City of Vernon v. Southern California Edison Co.

Decision Date07 February 1992
Docket NumberNo. 90-56281,90-56281
Citation955 F.2d 1361
Parties1992-1 Trade Cases P 69,717 CITY OF VERNON, Plaintiff-Appellant, v. SOUTHERN CALIFORNIA EDISON COMPANY, Defendant-Appellee.
CourtU.S. Court of Appeals — Ninth Circuit

Shirley M. Hufstedler, Hufstedler, Kaus & Ettinger, Joseph J. O'Malley, Paul, Hastings, Janofsky, & Walker, Los Angeles, Cal., David C. Hjelmfelt, Channing D. Strother, Jr., Goldberg, Fieldman & Letham, P.C., Washington, D.C., for plaintiff-appellant.

Paul G. Bower, Arthur L. Sherwood, Richard D. Hall, Daniel G. Swanson, and Suzanne S. La Pierre, Gibson, Dunn & Crutcher, Los Angeles, Cal.; and David N. Barry III, Stephen E. Pickett, and Janet K. Lohmann, Southern California Edison Company, Rosemead, Cal., for defendant-appellee.

Appeal from the United States District Court for the Central District of California.

Before SCHROEDER, LEAVY and FERNANDEZ, Circuit Judges.

FERNANDEZ, Circuit Judge:

The City of Vernon ("Vernon") brought this action against Southern California Edison Company ("Edison") and alleged that Edison had engaged in anticompetitive conduct by denying Vernon access to power transmission lines, by filing discriminatory rate schedules, and by engaging in a group boycott that prevented Vernon from obtaining bulk power from other suppliers. Vernon sought damages and injunctive relief on each of its claims. The district court granted summary judgment in favor of Edison. Vernon appeals. We affirm in part and reverse in part.

BACKGROUND

Edison is an investor-owned fully integrated public utility, which generates, transmits, and distributes electric power within its service area, an area which includes much of Central and Southern California. Vernon is located in Edison's service area, but it has its own electric distribution system, and is the sole provider of retail electric service within its own boundaries. Vernon is bounded by Edison territory and by the City of Los Angeles, which also has its own service territory operated by the Los Angeles Department of Water and Power.

Although Vernon distributes power at retail within its boundaries, it generates a very small portion of its own electricity. Thus, it obtains most of its power in bulk elsewhere and receives it over Edison's transmission lines. That wholesale power is purchased from Edison or from other electrical utilities. It is Edison's responsibility to see to it that Vernon receives all of the power that it needs. Edison also purchases power from and sells it to other utilities.

Vernon and Edison have a long history of disputes over rates, access to Edison's transmission facilities, and the integration of non-Edison power sources into Edison's operating system for the benefit of Vernon. 1 Most of Edison's conduct with respect to Vernon is regulated by the Federal Energy Regulatory Commission (FERC), including the wholesale rates Edison charges, the terms of integration agreements Vernon's denial of access claims (sometimes called foreclosure claims) are based upon Edison's refusal to provide relative size share 3 access to its transmission lines, particularly the Pacific Intertie 4 and lines from the desert Southwest. Vernon also claims entitlement to what the district court characterized as "unlimited" access to Edison's 220 kV network. 5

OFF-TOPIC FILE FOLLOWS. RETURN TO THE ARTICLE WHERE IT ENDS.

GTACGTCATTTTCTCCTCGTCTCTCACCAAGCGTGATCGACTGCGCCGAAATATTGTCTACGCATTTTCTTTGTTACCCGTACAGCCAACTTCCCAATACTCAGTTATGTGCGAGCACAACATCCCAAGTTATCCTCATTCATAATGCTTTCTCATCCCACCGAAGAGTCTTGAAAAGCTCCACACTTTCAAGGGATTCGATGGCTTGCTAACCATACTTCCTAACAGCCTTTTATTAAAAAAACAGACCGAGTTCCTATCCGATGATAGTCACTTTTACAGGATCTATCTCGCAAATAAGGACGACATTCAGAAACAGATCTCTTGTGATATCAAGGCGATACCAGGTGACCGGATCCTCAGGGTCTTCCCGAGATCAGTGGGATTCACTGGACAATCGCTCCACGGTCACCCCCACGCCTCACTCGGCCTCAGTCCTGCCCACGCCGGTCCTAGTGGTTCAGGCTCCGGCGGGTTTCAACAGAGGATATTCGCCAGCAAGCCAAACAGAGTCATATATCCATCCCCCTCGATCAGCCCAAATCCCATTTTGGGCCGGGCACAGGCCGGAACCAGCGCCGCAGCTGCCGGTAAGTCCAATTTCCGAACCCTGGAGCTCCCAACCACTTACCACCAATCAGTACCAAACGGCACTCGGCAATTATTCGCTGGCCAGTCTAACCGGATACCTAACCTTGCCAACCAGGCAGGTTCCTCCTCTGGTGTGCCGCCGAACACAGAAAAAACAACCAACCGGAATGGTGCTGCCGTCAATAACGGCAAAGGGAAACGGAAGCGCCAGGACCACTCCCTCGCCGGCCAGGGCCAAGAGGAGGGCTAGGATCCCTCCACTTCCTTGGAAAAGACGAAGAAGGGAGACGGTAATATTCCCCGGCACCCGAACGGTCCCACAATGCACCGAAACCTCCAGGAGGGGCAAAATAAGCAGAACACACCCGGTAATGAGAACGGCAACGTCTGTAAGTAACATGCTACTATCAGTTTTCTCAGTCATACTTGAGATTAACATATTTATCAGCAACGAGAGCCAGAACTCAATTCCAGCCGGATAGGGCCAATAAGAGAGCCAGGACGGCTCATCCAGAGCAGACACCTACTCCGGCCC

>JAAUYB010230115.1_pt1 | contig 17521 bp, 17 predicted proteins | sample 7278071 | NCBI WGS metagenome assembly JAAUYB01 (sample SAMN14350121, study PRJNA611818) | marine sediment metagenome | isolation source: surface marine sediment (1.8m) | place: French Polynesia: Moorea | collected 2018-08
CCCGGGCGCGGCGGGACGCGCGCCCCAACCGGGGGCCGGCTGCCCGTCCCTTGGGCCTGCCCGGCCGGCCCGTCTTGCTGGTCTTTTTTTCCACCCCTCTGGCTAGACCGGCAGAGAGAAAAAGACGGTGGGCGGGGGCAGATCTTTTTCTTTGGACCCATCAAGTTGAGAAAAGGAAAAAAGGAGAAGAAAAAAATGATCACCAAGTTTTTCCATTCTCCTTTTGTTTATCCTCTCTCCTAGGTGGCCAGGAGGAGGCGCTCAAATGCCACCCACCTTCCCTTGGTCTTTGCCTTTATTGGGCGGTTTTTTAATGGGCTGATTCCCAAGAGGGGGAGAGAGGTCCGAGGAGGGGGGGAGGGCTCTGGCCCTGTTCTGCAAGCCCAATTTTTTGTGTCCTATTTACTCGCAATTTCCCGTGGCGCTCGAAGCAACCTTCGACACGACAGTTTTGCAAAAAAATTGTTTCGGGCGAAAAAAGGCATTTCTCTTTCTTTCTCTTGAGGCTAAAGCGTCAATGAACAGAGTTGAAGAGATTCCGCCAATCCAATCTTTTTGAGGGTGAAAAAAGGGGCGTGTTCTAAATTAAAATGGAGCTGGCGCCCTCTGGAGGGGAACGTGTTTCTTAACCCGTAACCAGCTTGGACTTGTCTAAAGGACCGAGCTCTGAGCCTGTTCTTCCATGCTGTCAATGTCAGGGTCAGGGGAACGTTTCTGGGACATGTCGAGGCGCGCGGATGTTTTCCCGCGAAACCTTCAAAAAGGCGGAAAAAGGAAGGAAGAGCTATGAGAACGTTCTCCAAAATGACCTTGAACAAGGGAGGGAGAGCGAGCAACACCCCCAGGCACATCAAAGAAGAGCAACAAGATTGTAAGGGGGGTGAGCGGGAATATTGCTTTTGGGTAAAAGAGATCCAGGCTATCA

and transmission rights on Edison's high voltage lines. 2

Vernon claims that Edison has refused to enter into reasonable agreements to integrate Vernon's firm purchases from other sources. These claims involve a generic Integrated Operations Agreement (IOA) and Special Condition 12 (SC-12). The IOA which Edison submitted to Vernon provided that outside power resources could be integrated into Edison's service system on such terms and at such time as Edison deemed appropriate. The FERC determined that parts of the IOA, including the absence of a reasonable notice provision, were unreasonable. Southern Cal. Edison Co., 41 F.E.R.C. p 61,188 at 61,493-94 (1987) and Southern Cal. Edison Co., 52 F.E.R.C. p 61,299 at 62,202-03 (1990), vacated in part, 55 F.E.R.C. p 61,258 (1991). SC-12 was entered into as a partial settlement of Vernon's claims that Edison was unreasonably denying integration and access. SC-12 permits Vernon to import and obtain capacity credit for outside resources without integration pursuant to an IOA.

Vernon also asserts that Edison acted anticompetitively in interrupting or refusing transmission from Nevada Power Company (Nevada Power) to Vernon. It also claims that Edison and Nevada Power engaged in a group boycott designed to keep Vernon from purchasing power from Nevada Power. Vernon and Edison entered into a contract for interruptible transmission service under which Vernon could purchase power from outside suppliers on a non-firm basis. That power would then be transmitted over Edison lines. The contract provided for interruption by Edison at any time and for any reason.